Tax Tips 2017!
I hope this note finds you well. As 2017 draws to a close, I wanted to send out some end of year tax tips, along with some articles that may be of interest.
Big changes in store for 2018, with, in the final analysis, some winners and some losers.
For a excellent article on some of the sweeping tax changes that will be in place for 2018, see this article-
2017 YE Tax Planning Tips
1) To deduct your property tax payments on your 2017 taxes, try to pay them in 2017, even though some may not be due until 2018. In addition, the deduction for many State and local taxes is capped at $10,000 for 2018, and the deduction for our personal exemptions is eliminated, so take them in 2017 while you still can!
2) If you cannot make a deductible IRA contribution in 2017, consider a nondeductible IRA and convert to ROTH if you don’t have a separate IRA. Never pay tax on that money again. There is some fine print on this one, so be sure to review it with me first.
3) If your itemized deductions are less than your increased standard deduction will be for 2018, consider making your 2018 charitable giving in 2017.
4) Capital Loss Harvesting. If you have a net capital gain in your investments this year, consider selling some investments that would generate a loss before year end. Doing so could reduce the amount net gains exposed to Capital Gain taxes. Remember, if you sell stock to realize these losses, you’re prohibited from purchasing substantially similar stock, or you risk losing the recognition of the loss under the wash sale rules.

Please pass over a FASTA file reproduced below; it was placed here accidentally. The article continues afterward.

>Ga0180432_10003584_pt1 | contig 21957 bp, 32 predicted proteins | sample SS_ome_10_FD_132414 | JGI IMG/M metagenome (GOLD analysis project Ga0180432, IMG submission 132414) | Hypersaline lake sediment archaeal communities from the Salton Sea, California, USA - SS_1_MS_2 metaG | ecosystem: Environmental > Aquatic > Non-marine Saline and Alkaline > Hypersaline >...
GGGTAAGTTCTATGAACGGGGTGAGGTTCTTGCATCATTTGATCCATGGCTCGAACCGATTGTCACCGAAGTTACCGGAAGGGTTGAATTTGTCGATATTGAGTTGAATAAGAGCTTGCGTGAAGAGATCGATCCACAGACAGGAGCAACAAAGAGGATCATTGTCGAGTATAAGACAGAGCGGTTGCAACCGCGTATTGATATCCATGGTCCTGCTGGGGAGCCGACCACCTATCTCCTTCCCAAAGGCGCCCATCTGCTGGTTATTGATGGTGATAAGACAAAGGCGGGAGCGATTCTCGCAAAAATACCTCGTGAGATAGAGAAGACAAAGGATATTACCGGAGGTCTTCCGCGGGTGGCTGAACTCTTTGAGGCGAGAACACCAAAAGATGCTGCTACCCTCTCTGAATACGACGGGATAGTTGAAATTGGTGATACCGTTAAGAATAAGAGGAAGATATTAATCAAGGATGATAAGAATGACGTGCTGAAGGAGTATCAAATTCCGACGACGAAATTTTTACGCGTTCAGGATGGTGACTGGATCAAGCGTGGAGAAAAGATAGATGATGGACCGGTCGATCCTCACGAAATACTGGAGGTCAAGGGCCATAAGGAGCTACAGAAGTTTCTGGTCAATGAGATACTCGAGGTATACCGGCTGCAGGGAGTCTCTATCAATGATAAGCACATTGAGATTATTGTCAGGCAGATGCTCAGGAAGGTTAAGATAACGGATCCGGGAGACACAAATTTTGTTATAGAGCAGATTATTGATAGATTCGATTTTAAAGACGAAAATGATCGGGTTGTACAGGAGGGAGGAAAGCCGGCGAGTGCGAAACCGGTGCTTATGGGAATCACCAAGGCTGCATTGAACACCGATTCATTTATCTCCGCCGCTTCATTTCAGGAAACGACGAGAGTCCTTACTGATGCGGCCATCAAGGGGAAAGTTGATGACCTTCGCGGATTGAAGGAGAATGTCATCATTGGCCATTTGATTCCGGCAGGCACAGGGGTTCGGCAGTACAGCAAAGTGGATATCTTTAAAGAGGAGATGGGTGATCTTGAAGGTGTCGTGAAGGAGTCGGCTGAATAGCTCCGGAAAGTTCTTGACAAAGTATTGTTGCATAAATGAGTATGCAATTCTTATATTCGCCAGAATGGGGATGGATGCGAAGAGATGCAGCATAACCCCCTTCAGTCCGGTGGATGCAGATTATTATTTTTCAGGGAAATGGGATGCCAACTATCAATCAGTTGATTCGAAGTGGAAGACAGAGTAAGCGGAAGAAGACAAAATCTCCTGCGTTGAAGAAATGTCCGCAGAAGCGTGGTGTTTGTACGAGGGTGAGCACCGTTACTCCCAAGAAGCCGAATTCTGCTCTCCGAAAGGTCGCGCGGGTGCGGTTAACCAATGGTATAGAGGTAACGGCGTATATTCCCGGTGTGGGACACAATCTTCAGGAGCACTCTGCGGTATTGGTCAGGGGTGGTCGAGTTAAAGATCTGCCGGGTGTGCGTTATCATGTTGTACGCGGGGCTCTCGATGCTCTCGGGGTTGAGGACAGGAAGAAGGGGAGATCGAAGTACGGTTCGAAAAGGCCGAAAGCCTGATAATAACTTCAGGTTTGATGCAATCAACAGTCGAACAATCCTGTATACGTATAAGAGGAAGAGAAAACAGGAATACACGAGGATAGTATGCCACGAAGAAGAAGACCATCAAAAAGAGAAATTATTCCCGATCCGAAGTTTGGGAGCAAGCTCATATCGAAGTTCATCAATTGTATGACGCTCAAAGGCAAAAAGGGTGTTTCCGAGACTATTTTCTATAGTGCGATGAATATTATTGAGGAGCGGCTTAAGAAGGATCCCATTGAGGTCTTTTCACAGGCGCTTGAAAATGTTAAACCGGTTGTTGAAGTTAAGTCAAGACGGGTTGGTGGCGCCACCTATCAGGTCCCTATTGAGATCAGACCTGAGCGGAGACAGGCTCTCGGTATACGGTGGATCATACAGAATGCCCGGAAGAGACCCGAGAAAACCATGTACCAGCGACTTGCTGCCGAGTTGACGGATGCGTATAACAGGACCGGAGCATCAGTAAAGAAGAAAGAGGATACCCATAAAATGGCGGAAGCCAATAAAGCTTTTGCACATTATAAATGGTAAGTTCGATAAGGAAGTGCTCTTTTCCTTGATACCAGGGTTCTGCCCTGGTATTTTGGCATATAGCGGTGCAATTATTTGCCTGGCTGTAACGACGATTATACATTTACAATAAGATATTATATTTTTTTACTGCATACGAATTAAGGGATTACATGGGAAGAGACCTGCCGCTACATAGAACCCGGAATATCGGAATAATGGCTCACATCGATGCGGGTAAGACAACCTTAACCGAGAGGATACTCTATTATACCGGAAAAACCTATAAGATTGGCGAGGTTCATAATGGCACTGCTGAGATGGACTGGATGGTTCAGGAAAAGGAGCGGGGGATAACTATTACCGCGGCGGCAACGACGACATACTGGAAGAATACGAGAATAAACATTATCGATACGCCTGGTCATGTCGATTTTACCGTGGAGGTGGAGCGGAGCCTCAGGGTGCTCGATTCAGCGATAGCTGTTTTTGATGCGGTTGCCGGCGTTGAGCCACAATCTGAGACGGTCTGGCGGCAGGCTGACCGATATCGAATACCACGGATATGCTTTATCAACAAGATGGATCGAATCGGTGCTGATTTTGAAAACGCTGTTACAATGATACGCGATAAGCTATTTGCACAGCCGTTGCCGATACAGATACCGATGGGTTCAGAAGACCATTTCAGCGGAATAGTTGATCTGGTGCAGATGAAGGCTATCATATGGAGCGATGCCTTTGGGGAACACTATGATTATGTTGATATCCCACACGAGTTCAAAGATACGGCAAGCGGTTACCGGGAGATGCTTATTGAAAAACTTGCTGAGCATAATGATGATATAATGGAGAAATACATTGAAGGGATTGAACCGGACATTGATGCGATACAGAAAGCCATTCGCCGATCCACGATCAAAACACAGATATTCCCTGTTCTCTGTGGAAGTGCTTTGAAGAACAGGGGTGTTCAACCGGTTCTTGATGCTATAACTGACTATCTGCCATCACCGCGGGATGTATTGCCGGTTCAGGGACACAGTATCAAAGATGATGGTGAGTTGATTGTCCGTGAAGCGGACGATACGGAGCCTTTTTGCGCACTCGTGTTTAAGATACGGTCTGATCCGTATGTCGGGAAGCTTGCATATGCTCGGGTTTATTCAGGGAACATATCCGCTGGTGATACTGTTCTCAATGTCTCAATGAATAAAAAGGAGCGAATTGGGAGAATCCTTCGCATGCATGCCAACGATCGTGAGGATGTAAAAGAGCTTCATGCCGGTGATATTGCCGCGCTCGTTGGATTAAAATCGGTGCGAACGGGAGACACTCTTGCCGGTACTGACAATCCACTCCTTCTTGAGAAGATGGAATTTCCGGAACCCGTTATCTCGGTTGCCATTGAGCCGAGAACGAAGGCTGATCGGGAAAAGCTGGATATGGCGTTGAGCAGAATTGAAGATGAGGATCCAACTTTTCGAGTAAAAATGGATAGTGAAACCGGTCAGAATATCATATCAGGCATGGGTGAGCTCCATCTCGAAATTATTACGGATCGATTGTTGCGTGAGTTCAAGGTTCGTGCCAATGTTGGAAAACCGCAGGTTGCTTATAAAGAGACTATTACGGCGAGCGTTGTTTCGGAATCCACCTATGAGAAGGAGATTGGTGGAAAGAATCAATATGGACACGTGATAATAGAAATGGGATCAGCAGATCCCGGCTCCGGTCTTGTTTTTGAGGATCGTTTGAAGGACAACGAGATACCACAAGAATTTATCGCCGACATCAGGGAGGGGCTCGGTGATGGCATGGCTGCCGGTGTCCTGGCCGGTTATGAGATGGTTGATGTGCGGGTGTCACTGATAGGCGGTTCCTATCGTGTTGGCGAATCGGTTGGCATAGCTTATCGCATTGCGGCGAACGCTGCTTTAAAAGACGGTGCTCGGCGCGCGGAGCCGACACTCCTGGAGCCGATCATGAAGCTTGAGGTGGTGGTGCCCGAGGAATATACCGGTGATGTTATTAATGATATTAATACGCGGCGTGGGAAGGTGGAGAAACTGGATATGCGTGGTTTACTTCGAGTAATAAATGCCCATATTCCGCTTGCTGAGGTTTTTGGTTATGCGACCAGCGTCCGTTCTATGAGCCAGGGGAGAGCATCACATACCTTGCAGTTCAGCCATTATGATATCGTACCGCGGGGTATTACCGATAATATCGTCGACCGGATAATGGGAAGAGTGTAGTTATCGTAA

5) The difference between death and taxes is that death doesn’t get worse every time congress meets-Will Rodgers
6) Social Security wage base is raised to $128,400 for 2018. If you have W2 income in excess of this amount, FICA taxes won’t be withheld for amounts earned over the wage base in 2018. As usual there is no cap on the 1.45% medicare tax application.
7) FAST ACT legislation- If you owe over $50,000 to the IRS your passport could be revoked or not issued.
8) Declutter your life by donating household items and clothing to charity and taking the fair value as a deduction for 2016.
9) Make sure you are on your way to maximizing your Retirement Plan contributions to your 401k, IRA or deferred pension plan.
10) Flexible spending accounts, also called flex plans, are fringe benefits which many companies offer that let employees steer part of their pay into a special account which can then be tapped to pay child care or medical bills. The advantage is that money that goes into the account avoids both income and Social Security taxes. The catch is the notorious “use it or lose it” rule. You have to decide at the beginning of the year how much to contribute to the plan and, if you don’t use it all by the end of the year, you forfeit the excess. With year-end approaching, check to see if your employer has adopted a grace period permitted by the IRS, allowing employees to spend 2017 set-aside money as late as March 15, 2018. If not, you can do what employees have always done and make a last-minute trip to the drug store, dentist or optometrist to use up the funds in your account.